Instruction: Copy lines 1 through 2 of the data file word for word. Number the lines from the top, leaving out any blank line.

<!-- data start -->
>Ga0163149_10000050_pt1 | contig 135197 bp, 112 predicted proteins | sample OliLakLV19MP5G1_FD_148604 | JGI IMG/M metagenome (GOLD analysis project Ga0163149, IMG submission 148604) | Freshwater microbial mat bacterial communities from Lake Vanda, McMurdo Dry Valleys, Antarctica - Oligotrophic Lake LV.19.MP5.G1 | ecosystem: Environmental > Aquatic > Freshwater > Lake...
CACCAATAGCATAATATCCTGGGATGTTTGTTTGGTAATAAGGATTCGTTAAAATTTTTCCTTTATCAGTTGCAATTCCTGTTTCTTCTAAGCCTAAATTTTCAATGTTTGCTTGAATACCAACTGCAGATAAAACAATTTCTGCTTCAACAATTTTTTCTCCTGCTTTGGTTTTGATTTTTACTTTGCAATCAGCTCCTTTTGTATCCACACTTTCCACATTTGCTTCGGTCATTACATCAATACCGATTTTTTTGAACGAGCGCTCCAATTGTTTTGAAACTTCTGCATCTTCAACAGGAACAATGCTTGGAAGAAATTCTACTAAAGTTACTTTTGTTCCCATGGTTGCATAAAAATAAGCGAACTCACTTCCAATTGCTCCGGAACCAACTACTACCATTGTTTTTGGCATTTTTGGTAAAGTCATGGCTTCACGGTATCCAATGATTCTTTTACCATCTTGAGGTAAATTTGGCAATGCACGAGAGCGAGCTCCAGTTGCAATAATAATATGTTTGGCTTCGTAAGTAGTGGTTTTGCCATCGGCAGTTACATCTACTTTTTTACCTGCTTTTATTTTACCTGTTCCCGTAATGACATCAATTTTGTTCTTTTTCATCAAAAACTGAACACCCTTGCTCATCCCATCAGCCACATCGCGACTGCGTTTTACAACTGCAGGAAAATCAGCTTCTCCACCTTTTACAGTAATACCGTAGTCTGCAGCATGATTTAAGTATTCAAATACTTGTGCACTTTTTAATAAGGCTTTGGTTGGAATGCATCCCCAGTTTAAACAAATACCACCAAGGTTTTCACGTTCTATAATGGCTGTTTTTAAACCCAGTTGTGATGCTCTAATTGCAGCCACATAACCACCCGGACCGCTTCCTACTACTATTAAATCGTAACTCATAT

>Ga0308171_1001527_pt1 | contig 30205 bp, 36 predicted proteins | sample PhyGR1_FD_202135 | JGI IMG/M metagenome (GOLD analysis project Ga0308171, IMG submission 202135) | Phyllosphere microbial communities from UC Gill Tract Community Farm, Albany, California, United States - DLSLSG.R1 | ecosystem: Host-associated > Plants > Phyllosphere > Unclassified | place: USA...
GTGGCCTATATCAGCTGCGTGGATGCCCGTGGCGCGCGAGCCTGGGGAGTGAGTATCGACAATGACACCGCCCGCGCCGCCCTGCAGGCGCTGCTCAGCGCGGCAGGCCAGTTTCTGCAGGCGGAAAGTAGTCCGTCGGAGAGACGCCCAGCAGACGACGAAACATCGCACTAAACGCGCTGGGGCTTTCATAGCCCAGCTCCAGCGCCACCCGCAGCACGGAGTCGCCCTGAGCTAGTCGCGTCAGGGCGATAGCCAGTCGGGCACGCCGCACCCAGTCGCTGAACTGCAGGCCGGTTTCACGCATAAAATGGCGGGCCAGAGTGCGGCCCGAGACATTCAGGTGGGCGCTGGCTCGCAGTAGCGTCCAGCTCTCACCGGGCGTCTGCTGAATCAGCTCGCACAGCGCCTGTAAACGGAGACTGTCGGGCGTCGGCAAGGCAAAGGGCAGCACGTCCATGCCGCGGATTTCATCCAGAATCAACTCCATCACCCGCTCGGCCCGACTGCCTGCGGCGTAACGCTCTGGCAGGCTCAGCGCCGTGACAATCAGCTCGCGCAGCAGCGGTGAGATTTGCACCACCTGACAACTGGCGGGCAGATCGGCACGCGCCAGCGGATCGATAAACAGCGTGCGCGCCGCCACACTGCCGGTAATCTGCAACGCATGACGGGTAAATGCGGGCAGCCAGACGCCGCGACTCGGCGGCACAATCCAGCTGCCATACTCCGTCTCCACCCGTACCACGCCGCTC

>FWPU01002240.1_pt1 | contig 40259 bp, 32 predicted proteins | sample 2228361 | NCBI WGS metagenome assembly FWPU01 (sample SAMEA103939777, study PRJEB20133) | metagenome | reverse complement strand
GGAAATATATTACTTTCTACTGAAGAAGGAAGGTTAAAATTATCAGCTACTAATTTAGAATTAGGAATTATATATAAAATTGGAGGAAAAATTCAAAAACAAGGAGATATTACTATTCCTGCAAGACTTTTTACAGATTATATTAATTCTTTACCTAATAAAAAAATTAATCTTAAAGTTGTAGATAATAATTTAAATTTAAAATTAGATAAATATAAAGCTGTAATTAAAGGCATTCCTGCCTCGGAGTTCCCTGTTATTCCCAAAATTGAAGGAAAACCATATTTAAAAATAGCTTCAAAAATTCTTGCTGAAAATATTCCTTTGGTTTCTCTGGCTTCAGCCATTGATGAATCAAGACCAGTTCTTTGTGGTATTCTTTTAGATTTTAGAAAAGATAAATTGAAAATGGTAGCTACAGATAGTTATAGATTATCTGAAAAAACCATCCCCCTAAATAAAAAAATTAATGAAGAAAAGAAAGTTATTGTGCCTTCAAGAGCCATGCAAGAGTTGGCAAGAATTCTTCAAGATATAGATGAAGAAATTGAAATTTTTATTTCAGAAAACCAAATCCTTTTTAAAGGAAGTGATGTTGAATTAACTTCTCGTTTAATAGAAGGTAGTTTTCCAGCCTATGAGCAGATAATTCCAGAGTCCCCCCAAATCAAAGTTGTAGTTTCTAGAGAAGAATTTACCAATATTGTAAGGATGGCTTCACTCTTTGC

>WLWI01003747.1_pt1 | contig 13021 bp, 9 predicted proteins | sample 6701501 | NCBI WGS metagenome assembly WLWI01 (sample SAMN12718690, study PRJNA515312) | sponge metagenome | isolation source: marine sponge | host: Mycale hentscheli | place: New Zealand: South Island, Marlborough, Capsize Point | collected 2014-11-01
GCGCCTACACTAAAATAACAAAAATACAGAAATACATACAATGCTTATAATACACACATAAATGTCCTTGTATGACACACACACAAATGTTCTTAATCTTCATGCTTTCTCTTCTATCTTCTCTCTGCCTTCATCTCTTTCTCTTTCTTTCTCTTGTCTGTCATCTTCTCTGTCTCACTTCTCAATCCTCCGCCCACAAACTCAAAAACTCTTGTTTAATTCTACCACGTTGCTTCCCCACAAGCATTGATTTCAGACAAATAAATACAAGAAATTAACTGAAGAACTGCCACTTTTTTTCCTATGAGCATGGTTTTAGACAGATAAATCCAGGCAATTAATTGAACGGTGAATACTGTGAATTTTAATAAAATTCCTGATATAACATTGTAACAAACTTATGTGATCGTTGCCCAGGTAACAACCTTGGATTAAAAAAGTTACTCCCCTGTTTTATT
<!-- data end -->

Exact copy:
>Ga0163149_10000050_pt1 | contig 135197 bp, 112 predicted proteins | sample OliLakLV19MP5G1_FD_148604 | JGI IMG/M metagenome (GOLD analysis project Ga0163149, IMG submission 148604) | Freshwater microbial mat bacterial communities from Lake Vanda, McMurdo Dry Valleys, Antarctica - Oligotrophic Lake LV.19.MP5.G1 | ecosystem: Environmental > Aquatic > Freshwater > Lake...
CACCAATAGCATAATATCCTGGGATGTTTGTTTGGTAATAAGGATTCGTTAAAATTTTTCCTTTATCAGTTGCAATTCCTGTTTCTTCTAAGCCTAAATTTTCAATGTTTGCTTGAATACCAACTGCAGATAAAACAATTTCTGCTTCAACAATTTTTTCTCCTGCTTTGGTTTTGATTTTTACTTTGCAATCAGCTCCTTTTGTATCCACACTTTCCACATTTGCTTCGGTCATTACATCAATACCGATTTTTTTGAACGAGCGCTCCAATTGTTTTGAAACTTCTGCATCTTCAACAGGAACAATGCTTGGAAGAAATTCTACTAAAGTTACTTTTGTTCCCATGGTTGCATAAAAATAAGCGAACTCACTTCCAATTGCTCCGGAACCAACTACTACCATTGTTTTTGGCATTTTTGGTAAAGTCATGGCTTCACGGTATCCAATGATTCTTTTACCATCTTGAGGTAAATTTGGCAATGCACGAGAGCGAGCTCCAGTTGCAATAATAATATGTTTGGCTTCGTAAGTAGTGGTTTTGCCATCGGCAGTTACATCTACTTTTTTACCTGCTTTTATTTTACCTGTTCCCGTAATGACATCAATTTTGTTCTTTTTCATCAAAAACTGAACACCCTTGCTCATCCCATCAGCCACATCGCGACTGCGTTTTACAACTGCAGGAAAATCAGCTTCTCCACCTTTTACAGTAATACCGTAGTCTGCAGCATGATTTAAGTATTCAAATACTTGTGCACTTTTTAATAAGGCTTTGGTTGGAATGCATCCCCAGTTTAAACAAATACCACCAAGGTTTTCACGTTCTATAATGGCTGTTTTTAAACCCAGTTGTGATGCTCTAATTGCAGCCACATAACCACCCGGACCGCTTCCTACTACTATTAAATCGTAACTCATAT